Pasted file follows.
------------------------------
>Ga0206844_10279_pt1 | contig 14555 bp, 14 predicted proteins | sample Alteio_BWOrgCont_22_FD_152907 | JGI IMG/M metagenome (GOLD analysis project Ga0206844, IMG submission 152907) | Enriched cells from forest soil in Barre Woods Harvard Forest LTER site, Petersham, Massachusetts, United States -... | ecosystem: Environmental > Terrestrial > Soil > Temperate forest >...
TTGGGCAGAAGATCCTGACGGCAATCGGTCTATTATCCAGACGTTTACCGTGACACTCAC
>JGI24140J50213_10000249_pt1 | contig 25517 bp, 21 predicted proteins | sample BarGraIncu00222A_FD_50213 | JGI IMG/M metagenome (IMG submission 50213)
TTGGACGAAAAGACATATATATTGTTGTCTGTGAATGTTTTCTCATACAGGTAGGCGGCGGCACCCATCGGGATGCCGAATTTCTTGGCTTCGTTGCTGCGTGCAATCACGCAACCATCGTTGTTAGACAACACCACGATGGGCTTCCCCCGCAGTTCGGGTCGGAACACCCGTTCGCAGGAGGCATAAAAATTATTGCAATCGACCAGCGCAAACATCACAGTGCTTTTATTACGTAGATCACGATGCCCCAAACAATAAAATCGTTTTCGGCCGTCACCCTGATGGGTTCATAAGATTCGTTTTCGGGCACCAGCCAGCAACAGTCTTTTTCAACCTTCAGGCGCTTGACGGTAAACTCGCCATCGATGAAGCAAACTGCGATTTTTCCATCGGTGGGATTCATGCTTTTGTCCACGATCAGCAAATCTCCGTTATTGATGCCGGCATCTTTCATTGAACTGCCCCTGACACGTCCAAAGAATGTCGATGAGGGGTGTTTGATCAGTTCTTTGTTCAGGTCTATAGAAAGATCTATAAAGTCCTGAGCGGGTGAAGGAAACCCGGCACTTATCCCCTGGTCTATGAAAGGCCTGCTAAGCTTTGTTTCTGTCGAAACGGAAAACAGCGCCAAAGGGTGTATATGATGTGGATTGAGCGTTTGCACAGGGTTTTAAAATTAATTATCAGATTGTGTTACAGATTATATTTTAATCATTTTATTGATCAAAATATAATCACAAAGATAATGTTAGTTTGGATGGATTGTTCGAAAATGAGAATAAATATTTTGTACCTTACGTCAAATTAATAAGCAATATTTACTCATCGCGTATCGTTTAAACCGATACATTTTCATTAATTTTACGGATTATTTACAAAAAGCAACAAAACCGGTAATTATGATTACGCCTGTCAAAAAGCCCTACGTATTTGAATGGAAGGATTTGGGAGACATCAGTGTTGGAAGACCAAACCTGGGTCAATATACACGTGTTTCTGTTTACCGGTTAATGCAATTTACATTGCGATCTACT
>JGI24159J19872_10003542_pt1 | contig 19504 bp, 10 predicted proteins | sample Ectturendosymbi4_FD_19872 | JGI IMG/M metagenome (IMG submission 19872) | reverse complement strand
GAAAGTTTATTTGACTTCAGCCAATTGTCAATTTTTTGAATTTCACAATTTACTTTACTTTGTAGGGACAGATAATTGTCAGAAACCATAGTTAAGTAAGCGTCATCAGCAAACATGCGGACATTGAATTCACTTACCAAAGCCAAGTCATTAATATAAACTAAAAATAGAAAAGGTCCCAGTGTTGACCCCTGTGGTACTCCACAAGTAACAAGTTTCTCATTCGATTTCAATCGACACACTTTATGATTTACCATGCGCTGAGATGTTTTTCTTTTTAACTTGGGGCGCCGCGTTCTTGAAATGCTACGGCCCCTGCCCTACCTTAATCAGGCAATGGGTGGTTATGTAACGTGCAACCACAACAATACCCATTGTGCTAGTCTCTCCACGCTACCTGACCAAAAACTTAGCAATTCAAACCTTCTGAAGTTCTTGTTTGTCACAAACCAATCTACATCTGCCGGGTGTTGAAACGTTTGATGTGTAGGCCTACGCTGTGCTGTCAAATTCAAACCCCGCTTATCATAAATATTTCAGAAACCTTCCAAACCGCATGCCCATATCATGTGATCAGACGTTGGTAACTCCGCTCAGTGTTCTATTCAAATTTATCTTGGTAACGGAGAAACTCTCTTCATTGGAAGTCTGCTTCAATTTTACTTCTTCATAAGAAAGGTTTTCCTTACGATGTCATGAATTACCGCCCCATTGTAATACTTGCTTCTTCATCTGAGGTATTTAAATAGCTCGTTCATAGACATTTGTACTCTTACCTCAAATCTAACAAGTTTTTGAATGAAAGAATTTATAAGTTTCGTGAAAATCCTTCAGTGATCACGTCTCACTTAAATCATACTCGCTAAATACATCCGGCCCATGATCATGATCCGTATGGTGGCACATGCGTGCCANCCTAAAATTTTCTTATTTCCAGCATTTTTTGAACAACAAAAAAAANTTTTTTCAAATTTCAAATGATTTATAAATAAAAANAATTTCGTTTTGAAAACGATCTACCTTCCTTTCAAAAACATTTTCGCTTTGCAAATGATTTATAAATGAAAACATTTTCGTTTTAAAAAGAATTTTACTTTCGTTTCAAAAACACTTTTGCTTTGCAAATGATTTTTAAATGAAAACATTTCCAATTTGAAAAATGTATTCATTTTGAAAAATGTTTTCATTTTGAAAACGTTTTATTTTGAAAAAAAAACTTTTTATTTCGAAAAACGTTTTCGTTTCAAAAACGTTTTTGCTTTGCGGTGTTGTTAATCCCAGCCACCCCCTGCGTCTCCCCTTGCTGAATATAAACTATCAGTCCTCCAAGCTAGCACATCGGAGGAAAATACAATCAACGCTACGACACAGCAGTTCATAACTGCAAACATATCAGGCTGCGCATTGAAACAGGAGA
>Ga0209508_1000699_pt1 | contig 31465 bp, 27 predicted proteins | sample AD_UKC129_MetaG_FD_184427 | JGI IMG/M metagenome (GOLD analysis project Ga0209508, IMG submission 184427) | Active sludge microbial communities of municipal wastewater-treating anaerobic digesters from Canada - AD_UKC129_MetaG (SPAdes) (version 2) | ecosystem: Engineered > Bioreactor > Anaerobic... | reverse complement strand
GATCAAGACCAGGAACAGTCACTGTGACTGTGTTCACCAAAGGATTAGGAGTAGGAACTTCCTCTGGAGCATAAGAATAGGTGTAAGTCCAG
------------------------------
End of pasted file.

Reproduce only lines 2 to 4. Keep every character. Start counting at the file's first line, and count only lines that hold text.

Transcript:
TTGGGCAGAAGATCCTGACGGCAATCGGTCTATTATCCAGACGTTTACCGTGACACTCAC
>JGI24140J50213_10000249_pt1 | contig 25517 bp, 21 predicted proteins | sample BarGraIncu00222A_FD_50213 | JGI IMG/M metagenome (IMG submission 50213)
TTGGACGAAAAGACATATATATTGTTGTCTGTGAATGTTTTCTCATACAGGTAGGCGGCGGCACCCATCGGGATGCCGAATTTCTTGGCTTCGTTGCTGCGTGCAATCACGCAACCATCGTTGTTAGACAACACCACGATGGGCTTCCCCCGCAGTTCGGGTCGGAACACCCGTTCGCAGGAGGCATAAAAATTATTGCAATCGACCAGCGCAAACATCACAGTGCTTTTATTACGTAGATCACGATGCCCCAAACAATAAAATCGTTTTCGGCCGTCACCCTGATGGGTTCATAAGATTCGTTTTCGGGCACCAGCCAGCAACAGTCTTTTTCAACCTTCAGGCGCTTGACGGTAAACTCGCCATCGATGAAGCAAACTGCGATTTTTCCATCGGTGGGATTCATGCTTTTGTCCACGATCAGCAAATCTCCGTTATTGATGCCGGCATCTTTCATTGAACTGCCCCTGACACGTCCAAAGAATGTCGATGAGGGGTGTTTGATCAGTTCTTTGTTCAGGTCTATAGAAAGATCTATAAAGTCCTGAGCGGGTGAAGGAAACCCGGCACTTATCCCCTGGTCTATGAAAGGCCTGCTAAGCTTTGTTTCTGTCGAAACGGAAAACAGCGCCAAAGGGTGTATATGATGTGGATTGAGCGTTTGCACAGGGTTTTAAAATTAATTATCAGATTGTGTTACAGATTATATTTTAATCATTTTATTGATCAAAATATAATCACAAAGATAATGTTAGTTTGGATGGATTGTTCGAAAATGAGAATAAATATTTTGTACCTTACGTCAAATTAATAAGCAATATTTACTCATCGCGTATCGTTTAAACCGATACATTTTCATTAATTTTACGGATTATTTACAAAAAGCAACAAAACCGGTAATTATGATTACGCCTGTCAAAAAGCCCTACGTATTTGAATGGAAGGATTTGGGAGACATCAGTGTTGGAAGACCAAACCTGGGTCAATATACACGTGTTTCTGTTTACCGGTTAATGCAATTTACATTGCGATCTACT